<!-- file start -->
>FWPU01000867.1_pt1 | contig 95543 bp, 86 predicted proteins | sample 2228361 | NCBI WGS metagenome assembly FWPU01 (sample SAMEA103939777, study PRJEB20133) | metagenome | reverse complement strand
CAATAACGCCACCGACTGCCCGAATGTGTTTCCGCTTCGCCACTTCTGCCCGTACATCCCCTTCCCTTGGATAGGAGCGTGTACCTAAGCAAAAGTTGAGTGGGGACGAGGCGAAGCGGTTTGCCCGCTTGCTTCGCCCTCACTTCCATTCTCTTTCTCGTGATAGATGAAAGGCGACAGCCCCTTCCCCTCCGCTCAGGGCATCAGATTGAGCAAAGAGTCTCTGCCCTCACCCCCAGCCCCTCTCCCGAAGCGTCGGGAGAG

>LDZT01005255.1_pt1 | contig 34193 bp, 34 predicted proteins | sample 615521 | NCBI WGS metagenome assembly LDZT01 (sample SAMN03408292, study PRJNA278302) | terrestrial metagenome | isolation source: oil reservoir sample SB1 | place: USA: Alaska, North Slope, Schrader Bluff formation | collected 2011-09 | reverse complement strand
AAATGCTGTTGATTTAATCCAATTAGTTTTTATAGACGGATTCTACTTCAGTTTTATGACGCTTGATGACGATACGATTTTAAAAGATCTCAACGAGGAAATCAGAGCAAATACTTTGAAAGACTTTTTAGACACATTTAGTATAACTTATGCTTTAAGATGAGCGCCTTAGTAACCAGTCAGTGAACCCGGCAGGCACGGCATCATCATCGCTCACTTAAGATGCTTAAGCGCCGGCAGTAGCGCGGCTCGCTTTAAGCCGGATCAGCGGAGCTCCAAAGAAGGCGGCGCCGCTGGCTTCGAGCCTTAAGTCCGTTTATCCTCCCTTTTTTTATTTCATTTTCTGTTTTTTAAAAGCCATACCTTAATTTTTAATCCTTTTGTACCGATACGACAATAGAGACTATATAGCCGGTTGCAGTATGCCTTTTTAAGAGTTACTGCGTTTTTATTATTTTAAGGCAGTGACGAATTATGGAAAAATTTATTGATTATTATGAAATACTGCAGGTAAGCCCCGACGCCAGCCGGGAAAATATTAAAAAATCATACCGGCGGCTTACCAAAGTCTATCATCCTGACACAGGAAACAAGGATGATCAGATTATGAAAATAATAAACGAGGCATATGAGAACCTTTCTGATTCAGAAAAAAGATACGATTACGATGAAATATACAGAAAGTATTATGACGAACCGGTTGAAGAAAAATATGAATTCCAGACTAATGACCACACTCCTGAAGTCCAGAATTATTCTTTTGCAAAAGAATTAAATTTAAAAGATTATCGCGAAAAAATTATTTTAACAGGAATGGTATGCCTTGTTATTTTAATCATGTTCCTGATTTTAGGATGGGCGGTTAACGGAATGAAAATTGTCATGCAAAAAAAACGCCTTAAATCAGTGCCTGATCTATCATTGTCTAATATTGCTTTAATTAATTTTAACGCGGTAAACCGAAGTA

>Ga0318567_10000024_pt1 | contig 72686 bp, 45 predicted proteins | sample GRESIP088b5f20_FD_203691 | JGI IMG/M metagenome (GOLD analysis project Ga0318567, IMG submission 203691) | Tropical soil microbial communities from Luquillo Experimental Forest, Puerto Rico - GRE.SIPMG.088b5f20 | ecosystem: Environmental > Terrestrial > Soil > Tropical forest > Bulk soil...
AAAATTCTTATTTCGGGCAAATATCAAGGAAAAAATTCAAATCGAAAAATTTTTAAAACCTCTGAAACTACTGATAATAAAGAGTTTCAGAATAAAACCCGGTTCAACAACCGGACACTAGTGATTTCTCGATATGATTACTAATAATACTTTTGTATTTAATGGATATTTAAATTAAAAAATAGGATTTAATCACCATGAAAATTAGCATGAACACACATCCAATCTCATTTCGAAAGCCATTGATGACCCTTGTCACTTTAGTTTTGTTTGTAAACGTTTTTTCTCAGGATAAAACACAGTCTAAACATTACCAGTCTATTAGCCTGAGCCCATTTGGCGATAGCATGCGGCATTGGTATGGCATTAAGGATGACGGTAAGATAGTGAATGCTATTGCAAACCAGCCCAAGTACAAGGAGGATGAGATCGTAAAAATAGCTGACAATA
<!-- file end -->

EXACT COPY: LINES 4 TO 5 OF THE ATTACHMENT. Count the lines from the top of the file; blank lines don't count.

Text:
AAATGCTGTTGATTTAATCCAATTAGTTTTTATAGACGGATTCTACTTCAGTTTTATGACGCTTGATGACGATACGATTTTAAAAGATCTCAACGAGGAAATCAGAGCAAATACTTTGAAAGACTTTTTAGACACATTTAGTATAACTTATGCTTTAAGATGAGCGCCTTAGTAACCAGTCAGTGAACCCGGCAGGCACGGCATCATCATCGCTCACTTAAGATGCTTAAGCGCCGGCAGTAGCGCGGCTCGCTTTAAGCCGGATCAGCGGAGCTCCAAAGAAGGCGGCGCCGCTGGCTTCGAGCCTTAAGTCCGTTTATCCTCCCTTTTTTTATTTCATTTTCTGTTTTTTAAAAGCCATACCTTAATTTTTAATCCTTTTGTACCGATACGACAATAGAGACTATATAGCCGGTTGCAGTATGCCTTTTTAAGAGTTACTGCGTTTTTATTATTTTAAGGCAGTGACGAATTATGGAAAAATTTATTGATTATTATGAAATACTGCAGGTAAGCCCCGACGCCAGCCGGGAAAATATTAAAAAATCATACCGGCGGCTTACCAAAGTCTATCATCCTGACACAGGAAACAAGGATGATCAGATTATGAAAATAATAAACGAGGCATATGAGAACCTTTCTGATTCAGAAAAAAGATACGATTACGATGAAATATACAGAAAGTATTATGACGAACCGGTTGAAGAAAAATATGAATTCCAGACTAATGACCACACTCCTGAAGTCCAGAATTATTCTTTTGCAAAAGAATTAAATTTAAAAGATTATCGCGAAAAAATTATTTTAACAGGAATGGTATGCCTTGTTATTTTAATCATGTTCCTGATTTTAGGATGGGCGGTTAACGGAATGAAAATTGTCATGCAAAAAAAACGCCTTAAATCAGTGCCTGATCTATCATTGTCTAATATTGCTTTAATTAATTTTAACGCGGTAAACCGAAGTA

>Ga0318567_10000024_pt1 | contig 72686 bp, 45 predicted proteins | sample GRESIP088b5f20_FD_203691 | JGI IMG/M metagenome (GOLD analysis project Ga0318567, IMG submission 203691) | Tropical soil microbial communities from Luquillo Experimental Forest, Puerto Rico - GRE.SIPMG.088b5f20 | ecosystem: Environmental > Terrestrial > Soil > Tropical forest > Bulk soil...